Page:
What is product involvement? Marketers have come up with a variety of definitions for this concept, but basically it comes down to this: product involvement is a measure of a customer’s interest in a particular type of product and commitment to a particular brand.

Let’s say you love motorcycles, especially Harleys. You wouldn’t even consider buying a different brand. Obviously you have a high product involvement. (Someone once said that Harley-Davidson is the only brand that inspires so much product involvement that millions of people are willing to have the company logo tattooed on their bodies.)

In general, the more expensive the product, the greater degree of product involvement. People will spend a lot of time researching different makes of cars. They may even consider the car they choose a part of their self-image. Compare this sort of involvement with the attitude most people have toward something less expensive, for example, paper towels. Most people don’t care very much about paper towels, and they have little brand loyalty. They might not even know the name of the brand they usually buy.

Still, there are some inexpensive products that inspire a high degree of product involvement — for example, shampoo. Some women are very concerned about the appearance of their hair. They may have a strong commitment to a certain brand of shampoo because they feel it makes their hair particularly soft and shiny. (Men, on the other hand, typically don’t have much product involvement with shampoo.)

Whether a consumer is buying shampoo or a motor cycle, there is a strong relationship between brand loyalty and how important the product is to the customer. The more a consumer cares about a particular type of product, the more loyal the consumer is likely to be to a particular brand.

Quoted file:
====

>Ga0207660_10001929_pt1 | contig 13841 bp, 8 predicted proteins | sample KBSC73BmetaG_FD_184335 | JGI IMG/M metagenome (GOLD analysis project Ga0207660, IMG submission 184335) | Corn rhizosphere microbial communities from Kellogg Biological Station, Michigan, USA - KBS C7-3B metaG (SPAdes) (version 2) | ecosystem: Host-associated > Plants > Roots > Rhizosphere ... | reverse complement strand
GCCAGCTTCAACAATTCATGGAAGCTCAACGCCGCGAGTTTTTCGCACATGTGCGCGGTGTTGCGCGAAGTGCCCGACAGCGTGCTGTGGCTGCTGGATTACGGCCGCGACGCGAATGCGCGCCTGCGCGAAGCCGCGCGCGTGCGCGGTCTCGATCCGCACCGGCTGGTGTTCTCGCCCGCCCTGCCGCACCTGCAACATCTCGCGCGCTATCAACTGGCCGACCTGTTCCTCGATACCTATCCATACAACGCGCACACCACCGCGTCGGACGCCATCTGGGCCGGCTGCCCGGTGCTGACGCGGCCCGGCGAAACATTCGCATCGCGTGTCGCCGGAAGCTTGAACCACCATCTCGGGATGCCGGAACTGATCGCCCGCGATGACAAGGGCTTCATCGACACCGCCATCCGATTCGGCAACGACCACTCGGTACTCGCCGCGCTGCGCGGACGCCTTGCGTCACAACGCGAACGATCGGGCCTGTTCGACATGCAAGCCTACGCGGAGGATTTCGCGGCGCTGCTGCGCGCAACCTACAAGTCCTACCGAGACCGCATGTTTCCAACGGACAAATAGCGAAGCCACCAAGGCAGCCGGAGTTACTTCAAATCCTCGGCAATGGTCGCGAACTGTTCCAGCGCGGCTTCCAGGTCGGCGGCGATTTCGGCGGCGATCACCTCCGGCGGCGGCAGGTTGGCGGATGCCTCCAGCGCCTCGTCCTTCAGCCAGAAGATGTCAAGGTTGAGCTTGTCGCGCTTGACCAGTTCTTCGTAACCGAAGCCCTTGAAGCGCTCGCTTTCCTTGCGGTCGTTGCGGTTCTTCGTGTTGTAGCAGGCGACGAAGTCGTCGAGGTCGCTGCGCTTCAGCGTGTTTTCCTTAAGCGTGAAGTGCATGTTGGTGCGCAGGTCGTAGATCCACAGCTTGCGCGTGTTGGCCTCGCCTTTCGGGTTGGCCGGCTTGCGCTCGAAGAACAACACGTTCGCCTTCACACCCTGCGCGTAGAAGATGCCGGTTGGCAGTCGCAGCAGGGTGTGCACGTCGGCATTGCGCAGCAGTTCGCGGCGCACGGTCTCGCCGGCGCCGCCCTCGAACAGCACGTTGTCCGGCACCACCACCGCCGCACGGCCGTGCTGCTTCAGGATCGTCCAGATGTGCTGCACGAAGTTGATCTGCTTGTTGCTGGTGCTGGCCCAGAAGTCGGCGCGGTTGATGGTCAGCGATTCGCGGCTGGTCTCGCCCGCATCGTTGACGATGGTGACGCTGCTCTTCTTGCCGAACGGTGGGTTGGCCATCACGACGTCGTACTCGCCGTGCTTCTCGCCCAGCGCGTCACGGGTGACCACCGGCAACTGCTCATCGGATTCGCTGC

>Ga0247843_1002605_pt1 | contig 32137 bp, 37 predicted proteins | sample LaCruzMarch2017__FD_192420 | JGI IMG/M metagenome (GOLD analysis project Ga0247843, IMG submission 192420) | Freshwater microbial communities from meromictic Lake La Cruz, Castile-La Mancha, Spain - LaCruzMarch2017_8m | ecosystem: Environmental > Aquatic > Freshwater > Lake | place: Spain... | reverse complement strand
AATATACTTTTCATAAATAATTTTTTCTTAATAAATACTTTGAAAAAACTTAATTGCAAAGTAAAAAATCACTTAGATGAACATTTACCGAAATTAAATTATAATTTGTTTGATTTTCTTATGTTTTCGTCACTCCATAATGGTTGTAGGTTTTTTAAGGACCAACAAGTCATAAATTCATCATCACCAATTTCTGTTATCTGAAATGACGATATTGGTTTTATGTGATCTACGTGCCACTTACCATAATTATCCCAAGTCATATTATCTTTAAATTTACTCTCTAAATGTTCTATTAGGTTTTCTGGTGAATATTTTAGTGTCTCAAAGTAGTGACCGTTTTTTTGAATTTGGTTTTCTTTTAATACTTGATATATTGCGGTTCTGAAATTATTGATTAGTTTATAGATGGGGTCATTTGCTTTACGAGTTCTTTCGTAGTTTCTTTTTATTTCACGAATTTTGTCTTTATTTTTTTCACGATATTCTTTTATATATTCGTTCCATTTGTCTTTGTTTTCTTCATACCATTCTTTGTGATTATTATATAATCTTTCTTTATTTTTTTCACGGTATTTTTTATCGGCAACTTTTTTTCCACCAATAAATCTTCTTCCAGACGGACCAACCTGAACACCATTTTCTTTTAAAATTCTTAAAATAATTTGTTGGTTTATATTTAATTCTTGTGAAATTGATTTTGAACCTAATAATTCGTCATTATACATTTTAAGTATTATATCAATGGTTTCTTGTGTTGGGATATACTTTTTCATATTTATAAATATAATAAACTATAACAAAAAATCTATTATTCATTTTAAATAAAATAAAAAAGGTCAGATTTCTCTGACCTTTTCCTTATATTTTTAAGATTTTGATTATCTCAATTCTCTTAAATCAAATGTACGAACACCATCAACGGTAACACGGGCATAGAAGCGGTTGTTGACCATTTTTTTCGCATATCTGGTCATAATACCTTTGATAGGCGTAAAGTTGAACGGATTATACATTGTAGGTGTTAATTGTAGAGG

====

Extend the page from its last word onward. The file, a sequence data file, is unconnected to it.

Measuring Product Involvement
A simple product questionnaire can be an effective way of measuring product involvement. One question might ask how important a particular type of product is to the respondent on a scale of 1 to 10. A second question might ask how loyal the respondent feels to a particular brand. If most people feel that a product is very important but they feel little brand loyalty, this situation represents a real opportunity for a marketer. With the right message, a marketer can take advantage of this situation to build brand loyalty.

On the other hand, if a survey reveals that most people feel a particular product is not very important, it would probably be a waste of money to try build brand loyalty. Most people don’t feel strongly enough about the product to care which brand they buy.

It’s important to remember that product involvement is different from product evaluation. Respondents might rate a brand highly on an evaluation, but if the product is not important to them they will probably not have much brand loyalty.

Predicting Product Involvement with New Products
New product surveys can help marketers predict what sort of involvement a new product might create. The key here is to ask questions about similar products that a respondent might already be familiar with. For example, suppose you were going to introduce a new line of organic snack foods. Your survey might ask how important people consider snack foods and how important they consider organic foods in general. These questions will help you forecast the potential level of interest in your product, and its potential for building brand loyalty.